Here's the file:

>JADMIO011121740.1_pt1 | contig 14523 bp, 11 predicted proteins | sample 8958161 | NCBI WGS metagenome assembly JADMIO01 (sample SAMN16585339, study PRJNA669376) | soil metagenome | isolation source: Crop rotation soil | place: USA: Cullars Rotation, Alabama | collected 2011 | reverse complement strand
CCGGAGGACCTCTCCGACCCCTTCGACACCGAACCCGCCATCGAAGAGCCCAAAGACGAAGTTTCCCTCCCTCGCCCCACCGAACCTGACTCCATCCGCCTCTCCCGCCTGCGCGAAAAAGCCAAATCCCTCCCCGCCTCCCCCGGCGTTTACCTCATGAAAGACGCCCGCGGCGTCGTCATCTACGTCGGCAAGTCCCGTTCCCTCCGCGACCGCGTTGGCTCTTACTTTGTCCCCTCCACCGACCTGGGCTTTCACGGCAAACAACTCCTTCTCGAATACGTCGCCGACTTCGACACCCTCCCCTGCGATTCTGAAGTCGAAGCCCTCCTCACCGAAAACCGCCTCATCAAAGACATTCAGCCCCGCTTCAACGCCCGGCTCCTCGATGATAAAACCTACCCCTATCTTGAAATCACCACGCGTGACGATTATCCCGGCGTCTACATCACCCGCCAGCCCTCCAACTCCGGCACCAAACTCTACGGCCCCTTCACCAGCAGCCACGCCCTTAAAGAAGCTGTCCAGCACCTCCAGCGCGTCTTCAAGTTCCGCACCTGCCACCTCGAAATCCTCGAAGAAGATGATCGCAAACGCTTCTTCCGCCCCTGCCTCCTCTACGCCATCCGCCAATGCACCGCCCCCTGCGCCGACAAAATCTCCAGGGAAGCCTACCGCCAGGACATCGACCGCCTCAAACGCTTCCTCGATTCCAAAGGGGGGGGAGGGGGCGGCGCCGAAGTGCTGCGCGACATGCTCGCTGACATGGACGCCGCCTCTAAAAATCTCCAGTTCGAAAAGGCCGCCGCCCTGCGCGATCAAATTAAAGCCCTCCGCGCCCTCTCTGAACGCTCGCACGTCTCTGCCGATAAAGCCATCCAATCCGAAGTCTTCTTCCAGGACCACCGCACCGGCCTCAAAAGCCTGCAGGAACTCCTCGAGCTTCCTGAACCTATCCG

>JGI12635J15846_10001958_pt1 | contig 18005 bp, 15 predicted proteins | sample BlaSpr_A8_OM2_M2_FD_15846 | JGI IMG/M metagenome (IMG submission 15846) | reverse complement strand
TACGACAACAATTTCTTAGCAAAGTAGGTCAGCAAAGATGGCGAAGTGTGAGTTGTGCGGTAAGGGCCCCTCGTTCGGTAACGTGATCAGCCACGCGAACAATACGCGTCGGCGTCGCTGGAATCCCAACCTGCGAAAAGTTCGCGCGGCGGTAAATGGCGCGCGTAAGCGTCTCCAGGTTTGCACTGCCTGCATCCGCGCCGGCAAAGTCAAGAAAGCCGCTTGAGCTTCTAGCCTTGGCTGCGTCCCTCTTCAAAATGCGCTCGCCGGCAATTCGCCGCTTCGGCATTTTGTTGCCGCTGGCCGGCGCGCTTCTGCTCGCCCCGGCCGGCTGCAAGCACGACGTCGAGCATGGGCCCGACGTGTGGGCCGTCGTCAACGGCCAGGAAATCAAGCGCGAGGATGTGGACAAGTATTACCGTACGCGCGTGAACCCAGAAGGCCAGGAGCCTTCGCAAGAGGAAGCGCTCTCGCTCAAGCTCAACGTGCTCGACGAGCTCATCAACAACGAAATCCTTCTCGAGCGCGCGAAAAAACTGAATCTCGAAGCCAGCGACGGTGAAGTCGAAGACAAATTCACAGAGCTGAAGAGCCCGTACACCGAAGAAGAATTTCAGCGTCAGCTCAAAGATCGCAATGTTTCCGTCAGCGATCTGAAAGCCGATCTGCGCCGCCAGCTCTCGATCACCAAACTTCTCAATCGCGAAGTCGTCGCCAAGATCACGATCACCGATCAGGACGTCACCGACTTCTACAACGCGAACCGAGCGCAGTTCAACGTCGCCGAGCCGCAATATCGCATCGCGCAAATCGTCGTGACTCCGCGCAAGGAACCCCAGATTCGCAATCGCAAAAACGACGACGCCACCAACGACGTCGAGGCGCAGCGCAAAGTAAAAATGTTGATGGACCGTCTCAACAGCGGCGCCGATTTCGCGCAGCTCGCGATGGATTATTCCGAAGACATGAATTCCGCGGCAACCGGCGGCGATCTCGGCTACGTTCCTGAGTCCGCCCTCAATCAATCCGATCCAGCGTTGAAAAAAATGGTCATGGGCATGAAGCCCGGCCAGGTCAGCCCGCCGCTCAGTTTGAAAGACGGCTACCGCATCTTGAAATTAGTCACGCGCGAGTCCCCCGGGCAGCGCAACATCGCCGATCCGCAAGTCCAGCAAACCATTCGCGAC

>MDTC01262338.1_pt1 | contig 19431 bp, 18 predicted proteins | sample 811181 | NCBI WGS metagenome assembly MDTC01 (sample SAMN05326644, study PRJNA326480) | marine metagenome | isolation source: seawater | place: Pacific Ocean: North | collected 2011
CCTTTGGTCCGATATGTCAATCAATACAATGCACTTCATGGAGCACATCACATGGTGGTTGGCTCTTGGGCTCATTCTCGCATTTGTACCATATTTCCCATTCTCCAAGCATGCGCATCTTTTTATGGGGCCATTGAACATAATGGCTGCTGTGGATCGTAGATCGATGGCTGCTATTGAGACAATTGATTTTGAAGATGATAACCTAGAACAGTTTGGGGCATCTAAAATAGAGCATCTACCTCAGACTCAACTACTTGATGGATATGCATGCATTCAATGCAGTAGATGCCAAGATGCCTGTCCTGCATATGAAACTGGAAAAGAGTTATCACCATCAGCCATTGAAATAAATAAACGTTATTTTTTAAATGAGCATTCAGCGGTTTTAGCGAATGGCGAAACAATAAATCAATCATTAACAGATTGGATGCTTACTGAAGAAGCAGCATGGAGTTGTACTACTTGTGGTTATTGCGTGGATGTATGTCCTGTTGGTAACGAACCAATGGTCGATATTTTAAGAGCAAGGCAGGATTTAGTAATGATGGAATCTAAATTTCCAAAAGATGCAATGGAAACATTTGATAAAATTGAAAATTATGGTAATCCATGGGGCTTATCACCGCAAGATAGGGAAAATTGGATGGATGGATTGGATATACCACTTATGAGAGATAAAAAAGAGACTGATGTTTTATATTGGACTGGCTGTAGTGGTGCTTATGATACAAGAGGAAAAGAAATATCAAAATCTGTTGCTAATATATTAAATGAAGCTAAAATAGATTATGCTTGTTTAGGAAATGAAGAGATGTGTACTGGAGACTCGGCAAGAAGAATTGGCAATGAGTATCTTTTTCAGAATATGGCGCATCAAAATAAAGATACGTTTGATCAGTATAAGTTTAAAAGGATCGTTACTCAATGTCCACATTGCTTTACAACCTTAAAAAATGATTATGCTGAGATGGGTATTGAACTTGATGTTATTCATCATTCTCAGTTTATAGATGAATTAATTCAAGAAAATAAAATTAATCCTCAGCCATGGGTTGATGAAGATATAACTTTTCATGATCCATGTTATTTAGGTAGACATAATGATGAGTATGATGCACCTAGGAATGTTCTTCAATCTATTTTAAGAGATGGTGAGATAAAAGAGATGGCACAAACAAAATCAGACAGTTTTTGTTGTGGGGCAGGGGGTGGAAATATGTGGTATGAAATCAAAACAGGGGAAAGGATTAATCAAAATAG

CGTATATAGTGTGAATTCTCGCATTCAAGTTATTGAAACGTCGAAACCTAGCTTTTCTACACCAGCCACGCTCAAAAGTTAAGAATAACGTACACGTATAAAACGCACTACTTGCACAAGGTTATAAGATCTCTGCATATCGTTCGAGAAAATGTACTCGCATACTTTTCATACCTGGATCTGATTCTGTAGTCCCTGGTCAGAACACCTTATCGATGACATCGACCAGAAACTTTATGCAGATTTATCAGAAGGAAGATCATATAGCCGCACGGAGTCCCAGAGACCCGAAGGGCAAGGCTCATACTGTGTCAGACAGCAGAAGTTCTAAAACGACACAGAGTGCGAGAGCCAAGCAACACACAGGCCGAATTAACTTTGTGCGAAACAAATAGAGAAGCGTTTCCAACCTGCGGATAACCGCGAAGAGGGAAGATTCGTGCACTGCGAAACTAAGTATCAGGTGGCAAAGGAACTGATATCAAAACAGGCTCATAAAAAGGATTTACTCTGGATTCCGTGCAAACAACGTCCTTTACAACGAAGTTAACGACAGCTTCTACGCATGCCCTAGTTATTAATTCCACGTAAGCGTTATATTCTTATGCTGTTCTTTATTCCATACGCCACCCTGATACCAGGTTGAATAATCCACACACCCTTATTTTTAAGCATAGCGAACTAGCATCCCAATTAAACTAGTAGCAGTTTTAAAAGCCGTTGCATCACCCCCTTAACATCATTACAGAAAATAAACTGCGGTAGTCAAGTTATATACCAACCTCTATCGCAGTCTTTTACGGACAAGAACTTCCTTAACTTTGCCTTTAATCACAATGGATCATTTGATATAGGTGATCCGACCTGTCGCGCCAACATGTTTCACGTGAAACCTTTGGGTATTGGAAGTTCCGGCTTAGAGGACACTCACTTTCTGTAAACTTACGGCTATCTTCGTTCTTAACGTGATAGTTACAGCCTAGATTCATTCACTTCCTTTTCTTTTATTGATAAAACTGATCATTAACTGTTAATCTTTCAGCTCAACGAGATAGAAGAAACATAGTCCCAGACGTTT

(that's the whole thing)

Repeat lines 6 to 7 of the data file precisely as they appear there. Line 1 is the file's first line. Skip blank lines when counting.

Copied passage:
CCTTTGGTCCGATATGTCAATCAATACAATGCACTTCATGGAGCACATCACATGGTGGTTGGCTCTTGGGCTCATTCTCGCATTTGTACCATATTTCCCATTCTCCAAGCATGCGCATCTTTTTATGGGGCCATTGAACATAATGGCTGCTGTGGATCGTAGATCGATGGCTGCTATTGAGACAATTGATTTTGAAGATGATAACCTAGAACAGTTTGGGGCATCTAAAATAGAGCATCTACCTCAGACTCAACTACTTGATGGATATGCATGCATTCAATGCAGTAGATGCCAAGATGCCTGTCCTGCATATGAAACTGGAAAAGAGTTATCACCATCAGCCATTGAAATAAATAAACGTTATTTTTTAAATGAGCATTCAGCGGTTTTAGCGAATGGCGAAACAATAAATCAATCATTAACAGATTGGATGCTTACTGAAGAAGCAGCATGGAGTTGTACTACTTGTGGTTATTGCGTGGATGTATGTCCTGTTGGTAACGAACCAATGGTCGATATTTTAAGAGCAAGGCAGGATTTAGTAATGATGGAATCTAAATTTCCAAAAGATGCAATGGAAACATTTGATAAAATTGAAAATTATGGTAATCCATGGGGCTTATCACCGCAAGATAGGGAAAATTGGATGGATGGATTGGATATACCACTTATGAGAGATAAAAAAGAGACTGATGTTTTATATTGGACTGGCTGTAGTGGTGCTTATGATACAAGAGGAAAAGAAATATCAAAATCTGTTGCTAATATATTAAATGAAGCTAAAATAGATTATGCTTGTTTAGGAAATGAAGAGATGTGTACTGGAGACTCGGCAAGAAGAATTGGCAATGAGTATCTTTTTCAGAATATGGCGCATCAAAATAAAGATACGTTTGATCAGTATAAGTTTAAAAGGATCGTTACTCAATGTCCACATTGCTTTACAACCTTAAAAAATGATTATGCTGAGATGGGTATTGAACTTGATGTTATTCATCATTCTCAGTTTATAGATGAATTAATTCAAGAAAATAAAATTAATCCTCAGCCATGGGTTGATGAAGATATAACTTTTCATGATCCATGTTATTTAGGTAGACATAATGATGAGTATGATGCACCTAGGAATGTTCTTCAATCTATTTTAAGAGATGGTGAGATAAAAGAGATGGCACAAACAAAATCAGACAGTTTTTGTTGTGGGGCAGGGGGTGGAAATATGTGGTATGAAATCAAAACAGGGGAAAGGATTAATCAAAATAG

CGTATATAGTGTGAATTCTCGCATTCAAGTTATTGAAACGTCGAAACCTAGCTTTTCTACACCAGCCACGCTCAAAAGTTAAGAATAACGTACACGTATAAAACGCACTACTTGCACAAGGTTATAAGATCTCTGCATATCGTTCGAGAAAATGTACTCGCATACTTTTCATACCTGGATCTGATTCTGTAGTCCCTGGTCAGAACACCTTATCGATGACATCGACCAGAAACTTTATGCAGATTTATCAGAAGGAAGATCATATAGCCGCACGGAGTCCCAGAGACCCGAAGGGCAAGGCTCATACTGTGTCAGACAGCAGAAGTTCTAAAACGACACAGAGTGCGAGAGCCAAGCAACACACAGGCCGAATTAACTTTGTGCGAAACAAATAGAGAAGCGTTTCCAACCTGCGGATAACCGCGAAGAGGGAAGATTCGTGCACTGCGAAACTAAGTATCAGGTGGCAAAGGAACTGATATCAAAACAGGCTCATAAAAAGGATTTACTCTGGATTCCGTGCAAACAACGTCCTTTACAACGAAGTTAACGACAGCTTCTACGCATGCCCTAGTTATTAATTCCACGTAAGCGTTATATTCTTATGCTGTTCTTTATTCCATACGCCACCCTGATACCAGGTTGAATAATCCACACACCCTTATTTTTAAGCATAGCGAACTAGCATCCCAATTAAACTAGTAGCAGTTTTAAAAGCCGTTGCATCACCCCCTTAACATCATTACAGAAAATAAACTGCGGTAGTCAAGTTATATACCAACCTCTATCGCAGTCTTTTACGGACAAGAACTTCCTTAACTTTGCCTTTAATCACAATGGATCATTTGATATAGGTGATCCGACCTGTCGCGCCAACATGTTTCACGTGAAACCTTTGGGTATTGGAAGTTCCGGCTTAGAGGACACTCACTTTCTGTAAACTTACGGCTATCTTCGTTCTTAACGTGATAGTTACAGCCTAGATTCATTCACTTCCTTTTCTTTTATTGATAAAACTGATCATTAACTGTTAATCTTTCAGCTCAACGAGATAGAAGAAACATAGTCCCAGACGTTT